Tips for dealing with struggling/trouble students

Discussion in 'Elementary Education' started by Emily W, Sep 29, 2019.

  1. Emily W

    Emily W New Member

    Sep 29, 2019
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    Sep 29, 2019

    Hi everyone! Tomorrow I am starting a new job at an elementary school as an aide, specifically for the kiddos who are in ISS. I will be the one that the teachers can call if they need a student to be taken out for some extra help. I’m looking for some of your best tips on how to help students recognize their actions, set goals to be better and overall how you relate and connect with them! This is my first time in an environment like this and I’m looking for ways that I can really help them build trust and make a difference in their lives.
  3. Tired Teacher

    Tired Teacher Groupie

    Jul 31, 2019
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    Sep 29, 2019

    I have seen highly successful ISS programs in TX. Oh, how I wish we had them here. :) Congrats on the new job. I think the number 1 key is to hold the child accountable for their actions without accepting excuses.
    If you are firm, fair, and consistent, the student will know what to expect from you. You can find or make a form that the child writes (if they can write, if not talk and pictures)) what they did to end up in ISS.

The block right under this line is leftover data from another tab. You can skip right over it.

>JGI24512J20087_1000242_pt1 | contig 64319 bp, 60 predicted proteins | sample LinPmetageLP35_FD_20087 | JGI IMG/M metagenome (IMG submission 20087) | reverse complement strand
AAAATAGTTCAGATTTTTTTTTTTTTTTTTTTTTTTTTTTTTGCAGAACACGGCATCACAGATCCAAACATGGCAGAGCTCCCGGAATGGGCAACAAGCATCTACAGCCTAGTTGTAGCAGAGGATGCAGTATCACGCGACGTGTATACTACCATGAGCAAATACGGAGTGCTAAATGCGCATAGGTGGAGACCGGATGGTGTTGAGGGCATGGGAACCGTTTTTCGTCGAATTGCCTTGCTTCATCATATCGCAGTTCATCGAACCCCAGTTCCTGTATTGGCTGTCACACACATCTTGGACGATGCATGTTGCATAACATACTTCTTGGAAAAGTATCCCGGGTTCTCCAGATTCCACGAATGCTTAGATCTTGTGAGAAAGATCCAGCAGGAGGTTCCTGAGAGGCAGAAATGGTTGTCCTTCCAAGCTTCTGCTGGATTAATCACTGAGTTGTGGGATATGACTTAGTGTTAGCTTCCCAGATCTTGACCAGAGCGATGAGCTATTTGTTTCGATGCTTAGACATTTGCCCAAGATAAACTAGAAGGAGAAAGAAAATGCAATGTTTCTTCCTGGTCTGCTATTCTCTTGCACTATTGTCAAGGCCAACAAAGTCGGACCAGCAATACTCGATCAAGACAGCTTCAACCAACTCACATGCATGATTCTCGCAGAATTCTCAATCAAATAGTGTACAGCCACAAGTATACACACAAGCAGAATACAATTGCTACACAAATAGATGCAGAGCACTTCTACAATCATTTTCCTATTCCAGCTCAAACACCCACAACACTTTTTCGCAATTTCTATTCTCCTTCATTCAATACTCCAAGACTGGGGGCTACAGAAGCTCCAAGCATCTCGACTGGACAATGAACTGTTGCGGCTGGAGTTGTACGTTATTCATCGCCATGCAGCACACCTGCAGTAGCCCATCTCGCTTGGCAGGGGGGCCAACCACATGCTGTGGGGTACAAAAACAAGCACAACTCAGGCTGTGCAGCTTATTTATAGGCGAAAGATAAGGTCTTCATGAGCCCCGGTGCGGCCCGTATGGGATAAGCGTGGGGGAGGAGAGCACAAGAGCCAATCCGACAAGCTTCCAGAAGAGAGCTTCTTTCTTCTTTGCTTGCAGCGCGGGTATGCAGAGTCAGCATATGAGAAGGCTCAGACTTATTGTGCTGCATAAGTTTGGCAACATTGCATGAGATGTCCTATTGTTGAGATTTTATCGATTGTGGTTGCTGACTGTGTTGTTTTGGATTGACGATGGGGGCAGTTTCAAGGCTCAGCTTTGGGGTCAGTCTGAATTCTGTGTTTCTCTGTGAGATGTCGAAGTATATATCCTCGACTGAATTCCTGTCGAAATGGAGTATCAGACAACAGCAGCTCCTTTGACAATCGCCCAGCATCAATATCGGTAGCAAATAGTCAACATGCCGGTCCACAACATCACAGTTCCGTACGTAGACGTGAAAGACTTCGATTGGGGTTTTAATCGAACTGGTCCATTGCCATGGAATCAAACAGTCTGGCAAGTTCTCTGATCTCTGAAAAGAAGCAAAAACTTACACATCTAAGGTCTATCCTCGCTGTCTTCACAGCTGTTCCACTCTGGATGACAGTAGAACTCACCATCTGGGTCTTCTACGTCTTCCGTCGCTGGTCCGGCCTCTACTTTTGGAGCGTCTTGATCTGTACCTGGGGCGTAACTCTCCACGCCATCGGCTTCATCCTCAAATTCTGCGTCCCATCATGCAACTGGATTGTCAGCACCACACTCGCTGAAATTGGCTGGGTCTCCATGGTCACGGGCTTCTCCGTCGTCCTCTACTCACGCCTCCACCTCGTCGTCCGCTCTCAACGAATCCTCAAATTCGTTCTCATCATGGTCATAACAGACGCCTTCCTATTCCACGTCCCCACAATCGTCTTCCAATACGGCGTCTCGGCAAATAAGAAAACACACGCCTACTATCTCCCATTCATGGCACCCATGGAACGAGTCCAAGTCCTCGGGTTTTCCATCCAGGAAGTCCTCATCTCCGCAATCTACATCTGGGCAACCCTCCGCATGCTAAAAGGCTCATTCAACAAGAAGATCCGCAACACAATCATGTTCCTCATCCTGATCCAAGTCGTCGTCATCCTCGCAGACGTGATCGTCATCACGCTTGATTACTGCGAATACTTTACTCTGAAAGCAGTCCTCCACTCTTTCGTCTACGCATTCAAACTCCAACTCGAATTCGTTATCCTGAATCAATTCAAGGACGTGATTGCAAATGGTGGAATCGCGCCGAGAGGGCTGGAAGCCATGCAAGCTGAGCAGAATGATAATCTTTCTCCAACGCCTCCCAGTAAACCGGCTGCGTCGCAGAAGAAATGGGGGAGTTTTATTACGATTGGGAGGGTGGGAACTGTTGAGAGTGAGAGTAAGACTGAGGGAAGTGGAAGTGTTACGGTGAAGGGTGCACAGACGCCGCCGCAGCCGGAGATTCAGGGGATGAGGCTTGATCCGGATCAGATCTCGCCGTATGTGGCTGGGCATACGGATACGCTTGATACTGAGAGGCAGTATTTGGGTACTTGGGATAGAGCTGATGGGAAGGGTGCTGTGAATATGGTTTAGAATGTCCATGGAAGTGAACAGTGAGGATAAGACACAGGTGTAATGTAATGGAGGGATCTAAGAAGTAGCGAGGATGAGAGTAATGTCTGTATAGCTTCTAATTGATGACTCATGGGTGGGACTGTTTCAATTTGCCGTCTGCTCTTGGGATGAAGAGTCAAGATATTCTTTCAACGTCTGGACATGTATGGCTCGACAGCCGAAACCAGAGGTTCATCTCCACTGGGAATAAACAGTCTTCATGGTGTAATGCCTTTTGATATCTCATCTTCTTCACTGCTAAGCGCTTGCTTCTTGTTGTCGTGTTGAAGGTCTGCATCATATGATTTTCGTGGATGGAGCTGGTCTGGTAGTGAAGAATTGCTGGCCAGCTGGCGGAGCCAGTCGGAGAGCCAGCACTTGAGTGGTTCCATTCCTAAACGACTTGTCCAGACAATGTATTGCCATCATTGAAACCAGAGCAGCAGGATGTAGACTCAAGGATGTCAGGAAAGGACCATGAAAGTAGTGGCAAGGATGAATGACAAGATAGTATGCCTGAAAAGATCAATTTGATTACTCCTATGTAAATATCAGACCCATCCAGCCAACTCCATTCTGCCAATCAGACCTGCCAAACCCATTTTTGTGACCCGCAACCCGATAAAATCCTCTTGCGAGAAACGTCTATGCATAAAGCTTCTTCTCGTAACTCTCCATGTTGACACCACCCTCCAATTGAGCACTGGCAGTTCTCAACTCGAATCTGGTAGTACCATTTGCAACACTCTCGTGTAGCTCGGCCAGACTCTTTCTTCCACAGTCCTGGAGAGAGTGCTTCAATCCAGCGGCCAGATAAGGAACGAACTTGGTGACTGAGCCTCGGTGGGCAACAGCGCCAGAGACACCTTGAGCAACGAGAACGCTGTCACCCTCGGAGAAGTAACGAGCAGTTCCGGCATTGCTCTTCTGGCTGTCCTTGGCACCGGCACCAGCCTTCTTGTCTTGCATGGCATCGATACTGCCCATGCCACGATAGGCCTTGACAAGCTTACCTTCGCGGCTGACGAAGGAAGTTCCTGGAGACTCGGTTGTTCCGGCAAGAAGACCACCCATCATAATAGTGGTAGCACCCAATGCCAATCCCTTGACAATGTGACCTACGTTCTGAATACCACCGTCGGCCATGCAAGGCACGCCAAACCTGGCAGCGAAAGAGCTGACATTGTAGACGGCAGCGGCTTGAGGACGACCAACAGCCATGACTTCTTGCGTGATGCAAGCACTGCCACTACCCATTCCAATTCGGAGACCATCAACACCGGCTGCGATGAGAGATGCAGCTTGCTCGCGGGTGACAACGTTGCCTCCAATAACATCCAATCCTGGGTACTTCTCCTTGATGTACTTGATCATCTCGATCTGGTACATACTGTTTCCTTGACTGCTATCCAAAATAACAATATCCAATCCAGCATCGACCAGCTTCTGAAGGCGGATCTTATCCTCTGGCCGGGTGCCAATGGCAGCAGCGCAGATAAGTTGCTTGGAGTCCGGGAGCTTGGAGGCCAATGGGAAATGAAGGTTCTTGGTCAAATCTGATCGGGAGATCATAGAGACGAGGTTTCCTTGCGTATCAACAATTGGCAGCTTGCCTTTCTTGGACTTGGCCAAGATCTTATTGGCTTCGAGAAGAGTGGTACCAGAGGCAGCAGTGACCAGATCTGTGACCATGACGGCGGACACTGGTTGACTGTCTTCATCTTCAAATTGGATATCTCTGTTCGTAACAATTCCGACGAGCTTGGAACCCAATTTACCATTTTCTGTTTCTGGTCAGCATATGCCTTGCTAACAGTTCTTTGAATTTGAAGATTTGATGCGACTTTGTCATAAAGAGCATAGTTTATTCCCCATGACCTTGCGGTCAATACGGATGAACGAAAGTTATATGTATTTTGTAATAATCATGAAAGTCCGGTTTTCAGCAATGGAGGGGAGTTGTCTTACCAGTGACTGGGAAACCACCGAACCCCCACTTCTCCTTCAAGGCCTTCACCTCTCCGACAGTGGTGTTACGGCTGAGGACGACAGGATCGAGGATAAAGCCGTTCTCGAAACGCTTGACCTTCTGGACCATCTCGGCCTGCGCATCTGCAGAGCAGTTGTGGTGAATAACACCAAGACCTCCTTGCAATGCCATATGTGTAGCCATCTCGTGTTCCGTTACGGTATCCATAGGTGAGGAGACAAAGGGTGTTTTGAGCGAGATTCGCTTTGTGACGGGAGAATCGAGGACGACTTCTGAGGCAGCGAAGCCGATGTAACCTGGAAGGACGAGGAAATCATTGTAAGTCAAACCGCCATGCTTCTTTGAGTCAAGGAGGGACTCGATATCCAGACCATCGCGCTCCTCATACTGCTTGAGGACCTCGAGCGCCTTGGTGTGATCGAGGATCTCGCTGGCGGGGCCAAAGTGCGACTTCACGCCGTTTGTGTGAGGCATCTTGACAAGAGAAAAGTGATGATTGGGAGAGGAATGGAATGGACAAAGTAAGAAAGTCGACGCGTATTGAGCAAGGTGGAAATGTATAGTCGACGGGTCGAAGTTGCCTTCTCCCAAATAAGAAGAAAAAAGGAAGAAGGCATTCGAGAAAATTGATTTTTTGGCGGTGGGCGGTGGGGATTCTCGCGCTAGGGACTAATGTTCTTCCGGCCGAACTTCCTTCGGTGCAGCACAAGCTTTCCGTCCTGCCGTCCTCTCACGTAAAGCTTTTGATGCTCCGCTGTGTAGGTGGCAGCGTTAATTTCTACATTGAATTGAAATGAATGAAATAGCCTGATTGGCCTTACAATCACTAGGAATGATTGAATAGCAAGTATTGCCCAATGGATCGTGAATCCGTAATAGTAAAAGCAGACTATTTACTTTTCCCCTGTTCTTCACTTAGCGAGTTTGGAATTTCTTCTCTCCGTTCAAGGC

You'll probably need to have them rewrite it because the 1st time a lot of kids do not fully admit to what they did or put a lot of excuses down for their behavior. You can help them word it correctly. Then you might take some of the excuses they gave you and brainstorm some ideas of what they could do differently next time if a "like" situation happens.
    For example, if the child was sent to ISS for hitting and he gave the excuse that the other kid called him a name first, build on ideas of what to do when you feel mad or about someone calling you names. What could you do other than hit (or kick) them that wouldn't land you in ISS? If the kid is halfway cooperative, you could role play with them too. Call them something ridiculous like an apple. Then ask them: "Are you an apple?" When they realize names like that are meaningless, they might not take things so personally and be able to come up with how they could act better. Most teachers will love you if you can do this. :) It will be good for the child in the long run too when they learn they are responsible for how they react.
    In the days I saw ISS, goals and building trust were not buzz words even though I think a lot of teachers had a natural talent for building relationships. The ISS teacher's goal was different because they were not there to connect and relate to the offender. They were there to show the child how many freedoms they had in a regular classroom and give them incentive to behave when they returned to class. ISS was not a pleasant place to be. I can see how either approach could work if the kid is held accountable. Good luck on your new job! I hope you like it!
    Backroads and Emily W like this.

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